To presents nationally representative data on the lifetime independent association between attention deficit hyperactivity disorder (ADHD) and psychiatric comorbidity, correlates, quality of life and treatment-seeking in the United States.
Data were derived from a large national sample of the US population. Face-to-face surveys of more than 34,000 adults ages 18 years and older residing in households were conducted during the 2004-2005 period. Diagnoses of ADHD, axis I and II disorders were based on the Alcohol Use Disorder and Associated Disabilities Interview Schedule-DSM-IV Version.
ADHD was associated independently of the effects of other psychiatric comorbidity with increased risk of bipolar disorder, generalized anxiety disorder, post-traumatic stress disorder (PTSD), specific phobia and, narcissistic, histrionic, borderline, antisocial, and schizotypal personality disorders. A lifetime history of ADHD was also associated with increased risk of engaging in behaviors reflecting lack of planning and deficient inhibitory control, with high rates of adverse events, lower perceived health, social support and higher perceived stress. Fewer than half of individuals with ADHD had ever sought treatment, and about one quarter had ever received medication. The average age of first treatment contact was 18.40 years.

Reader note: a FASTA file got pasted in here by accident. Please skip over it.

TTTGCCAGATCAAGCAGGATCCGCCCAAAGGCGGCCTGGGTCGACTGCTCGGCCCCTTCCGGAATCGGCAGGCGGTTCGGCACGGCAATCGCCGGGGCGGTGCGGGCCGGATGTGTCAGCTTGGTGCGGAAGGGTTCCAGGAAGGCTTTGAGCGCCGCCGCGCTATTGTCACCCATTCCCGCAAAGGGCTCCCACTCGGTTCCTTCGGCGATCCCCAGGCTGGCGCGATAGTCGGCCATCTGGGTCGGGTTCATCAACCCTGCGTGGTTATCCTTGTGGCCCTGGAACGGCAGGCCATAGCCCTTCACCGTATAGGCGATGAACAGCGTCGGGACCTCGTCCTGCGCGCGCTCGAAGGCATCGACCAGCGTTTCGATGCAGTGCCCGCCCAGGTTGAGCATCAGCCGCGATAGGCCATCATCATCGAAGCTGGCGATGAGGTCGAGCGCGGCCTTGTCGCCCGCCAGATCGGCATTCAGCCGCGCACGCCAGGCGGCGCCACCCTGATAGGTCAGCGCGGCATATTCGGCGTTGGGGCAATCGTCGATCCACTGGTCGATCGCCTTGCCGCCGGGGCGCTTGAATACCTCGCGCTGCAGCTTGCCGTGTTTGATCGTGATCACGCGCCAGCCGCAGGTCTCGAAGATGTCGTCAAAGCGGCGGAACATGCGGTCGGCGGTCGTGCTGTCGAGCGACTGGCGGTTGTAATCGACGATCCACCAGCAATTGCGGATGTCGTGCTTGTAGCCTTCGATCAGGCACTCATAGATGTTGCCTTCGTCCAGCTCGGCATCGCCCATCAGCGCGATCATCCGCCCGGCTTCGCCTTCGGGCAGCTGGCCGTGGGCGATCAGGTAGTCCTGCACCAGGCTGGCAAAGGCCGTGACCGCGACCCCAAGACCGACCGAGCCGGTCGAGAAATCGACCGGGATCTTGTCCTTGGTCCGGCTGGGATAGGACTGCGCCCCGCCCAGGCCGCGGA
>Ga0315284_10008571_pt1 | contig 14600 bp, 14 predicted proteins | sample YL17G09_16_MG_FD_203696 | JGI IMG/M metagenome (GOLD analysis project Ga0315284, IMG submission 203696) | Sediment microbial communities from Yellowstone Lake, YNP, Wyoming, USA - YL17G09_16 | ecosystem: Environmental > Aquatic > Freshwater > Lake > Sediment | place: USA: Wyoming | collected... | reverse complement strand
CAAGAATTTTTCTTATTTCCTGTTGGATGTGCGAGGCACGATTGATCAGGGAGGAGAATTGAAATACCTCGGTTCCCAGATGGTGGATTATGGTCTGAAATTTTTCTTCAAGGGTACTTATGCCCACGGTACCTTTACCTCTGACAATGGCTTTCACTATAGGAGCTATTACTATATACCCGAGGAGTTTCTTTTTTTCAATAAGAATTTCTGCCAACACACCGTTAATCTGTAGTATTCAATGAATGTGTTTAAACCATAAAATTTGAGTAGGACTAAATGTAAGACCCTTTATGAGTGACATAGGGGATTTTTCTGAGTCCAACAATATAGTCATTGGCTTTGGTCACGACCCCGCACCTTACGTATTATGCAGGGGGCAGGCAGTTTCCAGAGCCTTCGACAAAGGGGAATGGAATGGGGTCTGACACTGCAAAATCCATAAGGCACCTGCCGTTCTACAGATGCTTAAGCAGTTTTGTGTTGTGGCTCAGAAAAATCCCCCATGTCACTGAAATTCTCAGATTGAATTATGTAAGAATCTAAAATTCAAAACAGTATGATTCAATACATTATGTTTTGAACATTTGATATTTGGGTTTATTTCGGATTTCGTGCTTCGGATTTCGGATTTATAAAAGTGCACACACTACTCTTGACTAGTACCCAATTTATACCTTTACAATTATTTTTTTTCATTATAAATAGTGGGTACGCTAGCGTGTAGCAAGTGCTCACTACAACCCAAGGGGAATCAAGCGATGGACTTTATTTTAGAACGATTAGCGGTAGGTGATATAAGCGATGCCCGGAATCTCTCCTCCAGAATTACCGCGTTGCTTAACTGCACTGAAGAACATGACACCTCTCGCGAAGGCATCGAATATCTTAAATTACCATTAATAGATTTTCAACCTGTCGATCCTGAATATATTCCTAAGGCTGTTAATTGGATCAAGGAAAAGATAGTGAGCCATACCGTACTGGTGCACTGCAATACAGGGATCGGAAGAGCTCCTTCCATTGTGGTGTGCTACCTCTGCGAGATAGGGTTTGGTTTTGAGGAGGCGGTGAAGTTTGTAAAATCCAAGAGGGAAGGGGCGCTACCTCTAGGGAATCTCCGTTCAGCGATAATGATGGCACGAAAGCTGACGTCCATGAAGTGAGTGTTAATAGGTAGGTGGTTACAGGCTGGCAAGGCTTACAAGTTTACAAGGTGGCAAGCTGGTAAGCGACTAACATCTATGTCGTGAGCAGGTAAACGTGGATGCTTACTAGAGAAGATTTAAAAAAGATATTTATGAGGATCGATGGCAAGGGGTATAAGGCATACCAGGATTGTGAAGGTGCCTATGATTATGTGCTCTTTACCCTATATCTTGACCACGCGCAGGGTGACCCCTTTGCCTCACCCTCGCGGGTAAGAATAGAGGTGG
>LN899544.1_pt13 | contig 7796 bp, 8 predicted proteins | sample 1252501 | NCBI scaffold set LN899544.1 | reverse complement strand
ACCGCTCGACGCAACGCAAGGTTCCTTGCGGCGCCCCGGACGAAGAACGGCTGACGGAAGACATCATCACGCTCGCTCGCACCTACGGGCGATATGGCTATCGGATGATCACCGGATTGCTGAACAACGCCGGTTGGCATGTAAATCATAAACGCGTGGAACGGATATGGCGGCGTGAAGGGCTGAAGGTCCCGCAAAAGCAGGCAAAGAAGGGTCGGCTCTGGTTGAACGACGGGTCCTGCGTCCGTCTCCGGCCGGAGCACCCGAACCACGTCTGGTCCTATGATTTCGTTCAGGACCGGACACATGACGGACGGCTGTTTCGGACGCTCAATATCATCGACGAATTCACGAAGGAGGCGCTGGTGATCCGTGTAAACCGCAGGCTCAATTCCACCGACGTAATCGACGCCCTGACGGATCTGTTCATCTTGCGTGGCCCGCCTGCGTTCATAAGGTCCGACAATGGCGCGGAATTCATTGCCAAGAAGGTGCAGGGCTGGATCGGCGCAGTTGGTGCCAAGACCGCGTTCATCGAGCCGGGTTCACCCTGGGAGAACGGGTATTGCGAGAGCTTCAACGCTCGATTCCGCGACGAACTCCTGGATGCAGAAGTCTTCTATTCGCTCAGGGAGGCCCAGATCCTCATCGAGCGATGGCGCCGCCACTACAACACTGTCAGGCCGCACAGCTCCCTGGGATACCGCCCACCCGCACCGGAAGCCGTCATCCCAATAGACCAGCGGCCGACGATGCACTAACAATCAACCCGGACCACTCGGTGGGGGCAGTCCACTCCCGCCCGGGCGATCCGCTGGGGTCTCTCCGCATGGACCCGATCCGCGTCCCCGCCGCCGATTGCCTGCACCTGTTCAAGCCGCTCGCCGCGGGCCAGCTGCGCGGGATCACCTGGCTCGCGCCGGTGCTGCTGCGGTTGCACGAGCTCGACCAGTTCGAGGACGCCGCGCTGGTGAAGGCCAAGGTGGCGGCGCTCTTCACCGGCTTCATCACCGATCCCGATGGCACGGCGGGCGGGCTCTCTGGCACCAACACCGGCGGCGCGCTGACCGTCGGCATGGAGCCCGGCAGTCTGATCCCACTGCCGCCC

ADHD is common and associated with a broad range of psychiatric disorders, impulsive behaviors, greater number of number of traumas, lower quality of life, perceived social support and social functioning, even after adjusting for additional comorbidity. When treatment is sought, it is often in late adolescence or early adulthood, suggesting the need to improve diagnosis and treatment of ADHD.